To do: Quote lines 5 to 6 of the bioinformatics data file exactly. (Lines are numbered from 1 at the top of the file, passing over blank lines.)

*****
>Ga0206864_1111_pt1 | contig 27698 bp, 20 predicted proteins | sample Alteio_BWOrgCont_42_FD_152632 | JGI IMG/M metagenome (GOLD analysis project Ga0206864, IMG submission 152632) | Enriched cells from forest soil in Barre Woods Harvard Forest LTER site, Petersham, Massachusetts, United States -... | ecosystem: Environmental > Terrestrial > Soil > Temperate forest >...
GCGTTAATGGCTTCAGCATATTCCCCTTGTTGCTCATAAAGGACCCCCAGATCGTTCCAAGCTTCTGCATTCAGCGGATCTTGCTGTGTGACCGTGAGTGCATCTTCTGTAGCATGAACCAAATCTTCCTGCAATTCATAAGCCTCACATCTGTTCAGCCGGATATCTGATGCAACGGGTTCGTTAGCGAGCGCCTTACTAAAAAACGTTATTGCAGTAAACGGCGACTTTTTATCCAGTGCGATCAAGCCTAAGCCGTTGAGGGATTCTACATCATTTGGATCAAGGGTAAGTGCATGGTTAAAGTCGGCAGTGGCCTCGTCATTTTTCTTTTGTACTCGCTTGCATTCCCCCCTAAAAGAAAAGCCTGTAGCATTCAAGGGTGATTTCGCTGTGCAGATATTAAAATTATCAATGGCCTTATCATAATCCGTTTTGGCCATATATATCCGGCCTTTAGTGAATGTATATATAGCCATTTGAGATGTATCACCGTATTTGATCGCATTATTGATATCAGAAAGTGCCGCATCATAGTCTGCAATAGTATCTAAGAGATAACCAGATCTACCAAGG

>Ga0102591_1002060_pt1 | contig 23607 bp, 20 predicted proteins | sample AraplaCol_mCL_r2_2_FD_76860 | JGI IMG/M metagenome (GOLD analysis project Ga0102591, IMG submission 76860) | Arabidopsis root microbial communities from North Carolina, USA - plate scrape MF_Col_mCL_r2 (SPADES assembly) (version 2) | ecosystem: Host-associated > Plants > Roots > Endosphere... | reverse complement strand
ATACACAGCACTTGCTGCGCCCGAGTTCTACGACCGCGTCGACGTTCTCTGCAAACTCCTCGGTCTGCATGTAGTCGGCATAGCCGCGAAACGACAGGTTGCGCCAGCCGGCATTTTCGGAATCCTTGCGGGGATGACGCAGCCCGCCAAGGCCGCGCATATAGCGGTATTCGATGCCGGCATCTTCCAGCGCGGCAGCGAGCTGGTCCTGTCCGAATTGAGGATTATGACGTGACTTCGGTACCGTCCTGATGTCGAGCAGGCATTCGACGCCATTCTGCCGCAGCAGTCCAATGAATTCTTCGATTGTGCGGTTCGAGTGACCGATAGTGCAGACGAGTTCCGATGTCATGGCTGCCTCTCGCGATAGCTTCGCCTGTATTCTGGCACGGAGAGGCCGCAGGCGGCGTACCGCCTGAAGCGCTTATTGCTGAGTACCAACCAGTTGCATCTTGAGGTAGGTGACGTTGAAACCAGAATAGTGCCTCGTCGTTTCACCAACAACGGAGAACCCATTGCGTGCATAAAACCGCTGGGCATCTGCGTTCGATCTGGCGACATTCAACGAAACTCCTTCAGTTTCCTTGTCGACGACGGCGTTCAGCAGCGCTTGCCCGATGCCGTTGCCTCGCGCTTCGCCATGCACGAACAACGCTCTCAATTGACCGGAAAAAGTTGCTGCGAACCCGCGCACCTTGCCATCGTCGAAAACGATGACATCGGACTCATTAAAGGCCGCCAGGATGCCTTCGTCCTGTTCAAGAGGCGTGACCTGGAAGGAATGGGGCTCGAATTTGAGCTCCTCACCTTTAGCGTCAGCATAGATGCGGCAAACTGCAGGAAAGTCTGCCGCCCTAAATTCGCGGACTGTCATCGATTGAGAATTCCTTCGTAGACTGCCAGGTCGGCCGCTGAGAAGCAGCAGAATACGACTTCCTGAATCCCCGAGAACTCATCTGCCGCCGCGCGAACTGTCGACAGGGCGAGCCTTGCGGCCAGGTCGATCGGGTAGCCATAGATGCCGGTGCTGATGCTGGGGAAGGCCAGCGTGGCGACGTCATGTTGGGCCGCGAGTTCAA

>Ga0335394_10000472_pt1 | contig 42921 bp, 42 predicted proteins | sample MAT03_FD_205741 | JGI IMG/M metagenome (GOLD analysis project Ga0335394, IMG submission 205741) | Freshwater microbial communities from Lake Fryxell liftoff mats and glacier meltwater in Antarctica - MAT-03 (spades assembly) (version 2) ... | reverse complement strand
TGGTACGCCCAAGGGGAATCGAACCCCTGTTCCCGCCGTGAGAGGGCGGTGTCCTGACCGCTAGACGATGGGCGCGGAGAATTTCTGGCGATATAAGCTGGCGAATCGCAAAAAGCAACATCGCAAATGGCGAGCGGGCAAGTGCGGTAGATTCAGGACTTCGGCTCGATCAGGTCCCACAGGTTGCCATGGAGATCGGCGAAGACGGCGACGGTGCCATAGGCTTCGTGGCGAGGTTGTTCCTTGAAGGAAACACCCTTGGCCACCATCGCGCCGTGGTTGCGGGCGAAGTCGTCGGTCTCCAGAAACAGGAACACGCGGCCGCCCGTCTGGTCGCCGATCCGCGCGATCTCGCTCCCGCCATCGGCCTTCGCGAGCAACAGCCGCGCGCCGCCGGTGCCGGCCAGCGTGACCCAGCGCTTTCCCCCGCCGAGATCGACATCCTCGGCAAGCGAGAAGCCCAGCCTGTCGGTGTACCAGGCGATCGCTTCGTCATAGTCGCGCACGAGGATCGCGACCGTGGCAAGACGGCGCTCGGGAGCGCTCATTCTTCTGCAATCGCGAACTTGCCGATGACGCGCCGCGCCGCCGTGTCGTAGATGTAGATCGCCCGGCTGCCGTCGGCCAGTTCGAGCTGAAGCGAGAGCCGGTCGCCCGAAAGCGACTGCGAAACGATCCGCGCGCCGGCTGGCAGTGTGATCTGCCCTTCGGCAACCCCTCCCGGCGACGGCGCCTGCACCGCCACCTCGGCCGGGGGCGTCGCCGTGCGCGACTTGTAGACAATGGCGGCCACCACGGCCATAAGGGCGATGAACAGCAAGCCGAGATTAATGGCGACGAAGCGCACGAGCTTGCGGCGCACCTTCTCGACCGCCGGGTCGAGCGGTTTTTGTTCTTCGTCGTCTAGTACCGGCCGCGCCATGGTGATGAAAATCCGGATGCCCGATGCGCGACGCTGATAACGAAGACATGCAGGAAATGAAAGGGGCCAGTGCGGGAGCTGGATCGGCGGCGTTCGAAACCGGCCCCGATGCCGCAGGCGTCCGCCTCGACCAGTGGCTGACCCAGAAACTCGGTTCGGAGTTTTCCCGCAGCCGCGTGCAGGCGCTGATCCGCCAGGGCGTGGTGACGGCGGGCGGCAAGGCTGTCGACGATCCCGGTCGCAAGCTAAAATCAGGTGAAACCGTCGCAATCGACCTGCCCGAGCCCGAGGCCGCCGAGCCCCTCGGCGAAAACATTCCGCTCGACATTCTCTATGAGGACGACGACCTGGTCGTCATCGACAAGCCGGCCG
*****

>Ga0335394_10000472_pt1 | contig 42921 bp, 42 predicted proteins | sample MAT03_FD_205741 | JGI IMG/M metagenome (GOLD analysis project Ga0335394, IMG submission 205741) | Freshwater microbial communities from Lake Fryxell liftoff mats and glacier meltwater in Antarctica - MAT-03 (spades assembly) (version 2) ... | reverse complement strand
TGGTACGCCCAAGGGGAATCGAACCCCTGTTCCCGCCGTGAGAGGGCGGTGTCCTGACCGCTAGACGATGGGCGCGGAGAATTTCTGGCGATATAAGCTGGCGAATCGCAAAAAGCAACATCGCAAATGGCGAGCGGGCAAGTGCGGTAGATTCAGGACTTCGGCTCGATCAGGTCCCACAGGTTGCCATGGAGATCGGCGAAGACGGCGACGGTGCCATAGGCTTCGTGGCGAGGTTGTTCCTTGAAGGAAACACCCTTGGCCACCATCGCGCCGTGGTTGCGGGCGAAGTCGTCGGTCTCCAGAAACAGGAACACGCGGCCGCCCGTCTGGTCGCCGATCCGCGCGATCTCGCTCCCGCCATCGGCCTTCGCGAGCAACAGCCGCGCGCCGCCGGTGCCGGCCAGCGTGACCCAGCGCTTTCCCCCGCCGAGATCGACATCCTCGGCAAGCGAGAAGCCCAGCCTGTCGGTGTACCAGGCGATCGCTTCGTCATAGTCGCGCACGAGGATCGCGACCGTGGCAAGACGGCGCTCGGGAGCGCTCATTCTTCTGCAATCGCGAACTTGCCGATGACGCGCCGCGCCGCCGTGTCGTAGATGTAGATCGCCCGGCTGCCGTCGGCCAGTTCGAGCTGAAGCGAGAGCCGGTCGCCCGAAAGCGACTGCGAAACGATCCGCGCGCCGGCTGGCAGTGTGATCTGCCCTTCGGCAACCCCTCCCGGCGACGGCGCCTGCACCGCCACCTCGGCCGGGGGCGTCGCCGTGCGCGACTTGTAGACAATGGCGGCCACCACGGCCATAAGGGCGATGAACAGCAAGCCGAGATTAATGGCGACGAAGCGCACGAGCTTGCGGCGCACCTTCTCGACCGCCGGGTCGAGCGGTTTTTGTTCTTCGTCGTCTAGTACCGGCCGCGCCATGGTGATGAAAATCCGGATGCCCGATGCGCGACGCTGATAACGAAGACATGCAGGAAATGAAAGGGGCCAGTGCGGGAGCTGGATCGGCGGCGTTCGAAACCGGCCCCGATGCCGCAGGCGTCCGCCTCGACCAGTGGCTGACCCAGAAACTCGGTTCGGAGTTTTCCCGCAGCCGCGTGCAGGCGCTGATCCGCCAGGGCGTGGTGACGGCGGGCGGCAAGGCTGTCGACGATCCCGGTCGCAAGCTAAAATCAGGTGAAACCGTCGCAATCGACCTGCCCGAGCCCGAGGCCGCCGAGCCCCTCGGCGAAAACATTCCGCTCGACATTCTCTATGAGGACGACGACCTGGTCGTCATCGACAAGCCGGCCG